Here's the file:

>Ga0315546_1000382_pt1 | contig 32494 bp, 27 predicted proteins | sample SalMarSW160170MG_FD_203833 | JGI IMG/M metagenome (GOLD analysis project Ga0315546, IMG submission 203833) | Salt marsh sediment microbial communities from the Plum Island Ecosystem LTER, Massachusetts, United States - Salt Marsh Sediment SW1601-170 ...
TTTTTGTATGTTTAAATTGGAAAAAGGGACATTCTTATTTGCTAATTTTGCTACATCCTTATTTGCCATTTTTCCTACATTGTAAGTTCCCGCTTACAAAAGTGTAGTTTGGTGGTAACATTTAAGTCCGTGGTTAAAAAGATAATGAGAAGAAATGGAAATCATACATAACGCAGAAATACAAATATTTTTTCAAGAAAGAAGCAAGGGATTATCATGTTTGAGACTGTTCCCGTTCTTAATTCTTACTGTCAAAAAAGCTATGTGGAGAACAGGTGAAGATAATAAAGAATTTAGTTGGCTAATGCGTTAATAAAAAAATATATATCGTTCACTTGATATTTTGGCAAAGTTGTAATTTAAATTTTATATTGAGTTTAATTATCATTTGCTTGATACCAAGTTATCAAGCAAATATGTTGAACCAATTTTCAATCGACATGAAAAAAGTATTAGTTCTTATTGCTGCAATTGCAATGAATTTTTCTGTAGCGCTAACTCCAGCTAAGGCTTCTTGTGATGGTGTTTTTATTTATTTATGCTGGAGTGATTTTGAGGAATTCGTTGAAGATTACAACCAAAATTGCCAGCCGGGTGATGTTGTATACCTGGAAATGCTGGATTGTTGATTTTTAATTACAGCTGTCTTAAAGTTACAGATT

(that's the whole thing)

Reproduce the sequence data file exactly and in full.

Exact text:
>Ga0315546_1000382_pt1 | contig 32494 bp, 27 predicted proteins | sample SalMarSW160170MG_FD_203833 | JGI IMG/M metagenome (GOLD analysis project Ga0315546, IMG submission 203833) | Salt marsh sediment microbial communities from the Plum Island Ecosystem LTER, Massachusetts, United States - Salt Marsh Sediment SW1601-170 ...
TTTTTGTATGTTTAAATTGGAAAAAGGGACATTCTTATTTGCTAATTTTGCTACATCCTTATTTGCCATTTTTCCTACATTGTAAGTTCCCGCTTACAAAAGTGTAGTTTGGTGGTAACATTTAAGTCCGTGGTTAAAAAGATAATGAGAAGAAATGGAAATCATACATAACGCAGAAATACAAATATTTTTTCAAGAAAGAAGCAAGGGATTATCATGTTTGAGACTGTTCCCGTTCTTAATTCTTACTGTCAAAAAAGCTATGTGGAGAACAGGTGAAGATAATAAAGAATTTAGTTGGCTAATGCGTTAATAAAAAAATATATATCGTTCACTTGATATTTTGGCAAAGTTGTAATTTAAATTTTATATTGAGTTTAATTATCATTTGCTTGATACCAAGTTATCAAGCAAATATGTTGAACCAATTTTCAATCGACATGAAAAAAGTATTAGTTCTTATTGCTGCAATTGCAATGAATTTTTCTGTAGCGCTAACTCCAGCTAAGGCTTCTTGTGATGGTGTTTTTATTTATTTATGCTGGAGTGATTTTGAGGAATTCGTTGAAGATTACAACCAAAATTGCCAGCCGGGTGATGTTGTATACCTGGAAATGCTGGATTGTTGATTTTTAATTACAGCTGTCTTAAAGTTACAGATT